In acclimatization, several metabolic changes can be activated in an attempt to neutralize the damages caused by hydric stress, including the accumulation of different compatible solutes (Hoekstra et al., 2001; Mohammadkhani and Heidari, 2008). Proline is the primary accumulated metabolite in different stress conditions, which is essential for plant establishment and tolerance (Molinari et al., 2007; Liang et al., 2013).

Although there are several studies addressing the morphophysiological and biochemical changes which occur during plant acclimatization, to our knowledge, there have been no reports concerning the endangered bromeliad species. This study aimed to evaluate the variation in the levels of proline, oxidative metabolism and photosynthetic pigments in in vitro and ex vitro cultured P. encholirioides, seeking to increase the survival of these plants in the acclimatization procedures.

2 Material and Methods

2.1 Plant material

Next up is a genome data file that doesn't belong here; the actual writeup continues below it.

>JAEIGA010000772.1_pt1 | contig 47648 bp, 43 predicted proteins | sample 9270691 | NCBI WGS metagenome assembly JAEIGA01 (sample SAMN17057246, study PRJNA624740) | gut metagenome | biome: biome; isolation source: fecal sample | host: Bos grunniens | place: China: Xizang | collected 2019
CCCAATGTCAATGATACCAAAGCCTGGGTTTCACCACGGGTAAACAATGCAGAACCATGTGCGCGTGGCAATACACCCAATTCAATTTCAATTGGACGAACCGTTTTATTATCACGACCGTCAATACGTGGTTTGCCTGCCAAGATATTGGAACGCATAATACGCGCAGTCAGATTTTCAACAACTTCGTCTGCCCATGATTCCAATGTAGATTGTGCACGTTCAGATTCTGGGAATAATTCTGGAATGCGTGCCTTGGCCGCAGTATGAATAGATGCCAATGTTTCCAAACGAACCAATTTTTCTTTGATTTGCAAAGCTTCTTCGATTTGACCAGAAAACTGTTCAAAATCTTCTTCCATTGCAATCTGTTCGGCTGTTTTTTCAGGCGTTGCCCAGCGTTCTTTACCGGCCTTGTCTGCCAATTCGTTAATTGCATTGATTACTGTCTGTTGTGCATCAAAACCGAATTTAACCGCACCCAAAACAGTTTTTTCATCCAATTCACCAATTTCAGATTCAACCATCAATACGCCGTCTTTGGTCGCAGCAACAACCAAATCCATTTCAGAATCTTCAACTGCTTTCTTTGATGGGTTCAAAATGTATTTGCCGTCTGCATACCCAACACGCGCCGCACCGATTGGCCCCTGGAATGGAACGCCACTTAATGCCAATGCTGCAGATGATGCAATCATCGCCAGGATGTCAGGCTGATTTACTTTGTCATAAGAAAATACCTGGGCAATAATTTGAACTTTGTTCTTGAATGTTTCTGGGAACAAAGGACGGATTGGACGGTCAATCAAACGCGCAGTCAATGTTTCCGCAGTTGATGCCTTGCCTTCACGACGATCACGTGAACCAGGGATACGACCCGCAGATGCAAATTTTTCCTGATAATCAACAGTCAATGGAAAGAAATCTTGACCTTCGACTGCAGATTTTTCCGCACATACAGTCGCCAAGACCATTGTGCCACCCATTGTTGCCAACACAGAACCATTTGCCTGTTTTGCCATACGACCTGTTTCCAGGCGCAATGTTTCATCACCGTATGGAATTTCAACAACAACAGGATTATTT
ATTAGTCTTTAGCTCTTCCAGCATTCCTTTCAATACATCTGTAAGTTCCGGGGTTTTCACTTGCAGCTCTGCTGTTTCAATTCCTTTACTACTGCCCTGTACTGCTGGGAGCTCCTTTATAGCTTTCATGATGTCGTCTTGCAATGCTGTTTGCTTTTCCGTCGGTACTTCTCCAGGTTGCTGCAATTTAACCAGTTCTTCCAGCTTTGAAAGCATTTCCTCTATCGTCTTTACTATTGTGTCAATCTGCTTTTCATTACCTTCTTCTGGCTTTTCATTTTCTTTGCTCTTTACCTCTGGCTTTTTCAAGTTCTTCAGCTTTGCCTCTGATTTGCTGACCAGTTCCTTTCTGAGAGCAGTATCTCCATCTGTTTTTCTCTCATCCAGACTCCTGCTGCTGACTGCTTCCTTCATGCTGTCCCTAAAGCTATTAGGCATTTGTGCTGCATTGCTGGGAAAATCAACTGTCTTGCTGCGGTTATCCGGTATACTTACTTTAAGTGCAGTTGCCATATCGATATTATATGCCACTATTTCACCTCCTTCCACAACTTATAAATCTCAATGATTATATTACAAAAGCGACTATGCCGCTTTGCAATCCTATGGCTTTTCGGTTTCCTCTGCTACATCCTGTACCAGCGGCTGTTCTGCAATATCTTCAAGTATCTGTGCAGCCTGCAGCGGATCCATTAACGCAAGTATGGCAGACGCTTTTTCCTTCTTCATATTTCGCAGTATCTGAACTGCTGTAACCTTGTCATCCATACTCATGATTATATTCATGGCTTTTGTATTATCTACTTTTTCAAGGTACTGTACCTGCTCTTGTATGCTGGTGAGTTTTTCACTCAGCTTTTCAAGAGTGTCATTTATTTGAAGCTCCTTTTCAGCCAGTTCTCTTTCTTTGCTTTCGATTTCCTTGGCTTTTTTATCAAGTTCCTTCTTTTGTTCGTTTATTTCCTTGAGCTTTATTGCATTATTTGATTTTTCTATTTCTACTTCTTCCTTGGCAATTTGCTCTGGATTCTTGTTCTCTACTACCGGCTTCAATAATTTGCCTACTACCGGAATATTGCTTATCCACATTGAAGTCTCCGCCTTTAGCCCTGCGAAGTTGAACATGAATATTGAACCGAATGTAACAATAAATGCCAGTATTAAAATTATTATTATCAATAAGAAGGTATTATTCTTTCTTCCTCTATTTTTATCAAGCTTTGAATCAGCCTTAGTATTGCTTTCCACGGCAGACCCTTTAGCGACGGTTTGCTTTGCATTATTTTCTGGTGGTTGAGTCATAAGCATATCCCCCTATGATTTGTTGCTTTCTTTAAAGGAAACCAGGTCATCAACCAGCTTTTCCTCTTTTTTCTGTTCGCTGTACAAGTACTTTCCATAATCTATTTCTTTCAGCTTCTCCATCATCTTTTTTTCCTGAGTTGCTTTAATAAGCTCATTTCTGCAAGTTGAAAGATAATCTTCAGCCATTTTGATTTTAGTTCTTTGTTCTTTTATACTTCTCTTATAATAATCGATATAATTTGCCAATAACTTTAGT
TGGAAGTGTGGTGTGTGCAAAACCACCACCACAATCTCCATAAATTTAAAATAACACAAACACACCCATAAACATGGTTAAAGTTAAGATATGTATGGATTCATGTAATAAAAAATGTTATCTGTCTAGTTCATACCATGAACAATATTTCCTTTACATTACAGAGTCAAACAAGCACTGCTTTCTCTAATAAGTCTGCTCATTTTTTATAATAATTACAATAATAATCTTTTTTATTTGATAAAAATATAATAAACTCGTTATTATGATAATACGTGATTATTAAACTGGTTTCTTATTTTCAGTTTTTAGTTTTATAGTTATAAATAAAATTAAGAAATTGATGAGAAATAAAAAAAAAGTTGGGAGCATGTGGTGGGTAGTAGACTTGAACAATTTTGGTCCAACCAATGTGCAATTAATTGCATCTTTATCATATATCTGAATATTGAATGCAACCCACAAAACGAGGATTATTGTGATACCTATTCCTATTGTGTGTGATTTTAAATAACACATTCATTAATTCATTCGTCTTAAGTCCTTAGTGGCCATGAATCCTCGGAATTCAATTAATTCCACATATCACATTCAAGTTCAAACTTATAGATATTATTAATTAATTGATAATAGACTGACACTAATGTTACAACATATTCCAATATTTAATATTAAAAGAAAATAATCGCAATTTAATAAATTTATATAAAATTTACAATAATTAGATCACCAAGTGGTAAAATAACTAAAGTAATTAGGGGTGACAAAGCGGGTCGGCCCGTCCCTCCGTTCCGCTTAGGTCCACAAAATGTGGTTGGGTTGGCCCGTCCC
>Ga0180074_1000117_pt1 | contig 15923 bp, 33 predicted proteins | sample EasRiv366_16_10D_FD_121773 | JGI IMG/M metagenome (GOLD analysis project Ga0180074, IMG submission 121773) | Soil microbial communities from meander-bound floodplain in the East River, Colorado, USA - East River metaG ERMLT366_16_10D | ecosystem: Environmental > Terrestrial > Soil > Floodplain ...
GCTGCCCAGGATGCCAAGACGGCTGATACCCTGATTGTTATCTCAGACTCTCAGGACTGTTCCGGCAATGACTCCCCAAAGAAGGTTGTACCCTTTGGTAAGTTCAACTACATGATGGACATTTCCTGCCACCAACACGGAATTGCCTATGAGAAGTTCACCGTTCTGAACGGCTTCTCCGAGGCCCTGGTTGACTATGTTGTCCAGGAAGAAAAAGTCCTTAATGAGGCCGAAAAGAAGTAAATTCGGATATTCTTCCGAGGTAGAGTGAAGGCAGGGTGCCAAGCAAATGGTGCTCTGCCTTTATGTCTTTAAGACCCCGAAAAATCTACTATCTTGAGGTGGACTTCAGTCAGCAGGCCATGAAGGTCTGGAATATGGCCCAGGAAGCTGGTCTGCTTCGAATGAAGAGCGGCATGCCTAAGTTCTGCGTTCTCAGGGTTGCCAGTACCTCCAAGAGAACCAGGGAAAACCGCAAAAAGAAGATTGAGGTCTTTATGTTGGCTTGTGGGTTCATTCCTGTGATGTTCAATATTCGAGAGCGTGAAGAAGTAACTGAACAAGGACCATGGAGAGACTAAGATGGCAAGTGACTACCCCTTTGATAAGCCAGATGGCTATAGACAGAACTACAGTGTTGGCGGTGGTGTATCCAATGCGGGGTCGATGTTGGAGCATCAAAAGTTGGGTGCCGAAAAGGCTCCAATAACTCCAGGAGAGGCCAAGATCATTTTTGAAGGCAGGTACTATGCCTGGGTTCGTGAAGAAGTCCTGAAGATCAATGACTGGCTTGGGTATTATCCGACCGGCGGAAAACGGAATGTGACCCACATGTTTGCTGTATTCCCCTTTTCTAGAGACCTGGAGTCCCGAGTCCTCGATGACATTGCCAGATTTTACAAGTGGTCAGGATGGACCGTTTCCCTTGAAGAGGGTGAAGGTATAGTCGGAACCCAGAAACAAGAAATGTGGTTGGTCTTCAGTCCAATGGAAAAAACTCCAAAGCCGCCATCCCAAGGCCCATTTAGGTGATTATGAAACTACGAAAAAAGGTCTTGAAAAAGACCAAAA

Cultures of Pitcairnia encholirioides L.B. Sm. previously established in vitro from seeds collected in the natural environment in Santa Maria Madalena, RJ, Brazil, under license from regulatory agencies, were used in the studies.

2.2 Cultivation conditions

The seedlings were grown in test tubes (2.5 × 15 cm) in MS medium (Murashige and Skoog, 1962), supplemented with 30 g L–1 of sucrose (Sigma®), 7 g L–1 of agar (Sigma®) and with 10 µM gibberellic acid (GA3) or 0.2 µM α-naphthalene-acetic acid (NAA), since both growth regulators promoted suitable developmental responses in previous micropropagation studies (data not shown). The culture medium pH was adjusted to 5.7 ± 0.1 before the autoclaving, performed for 20 min, at 120 °C and 1 atm.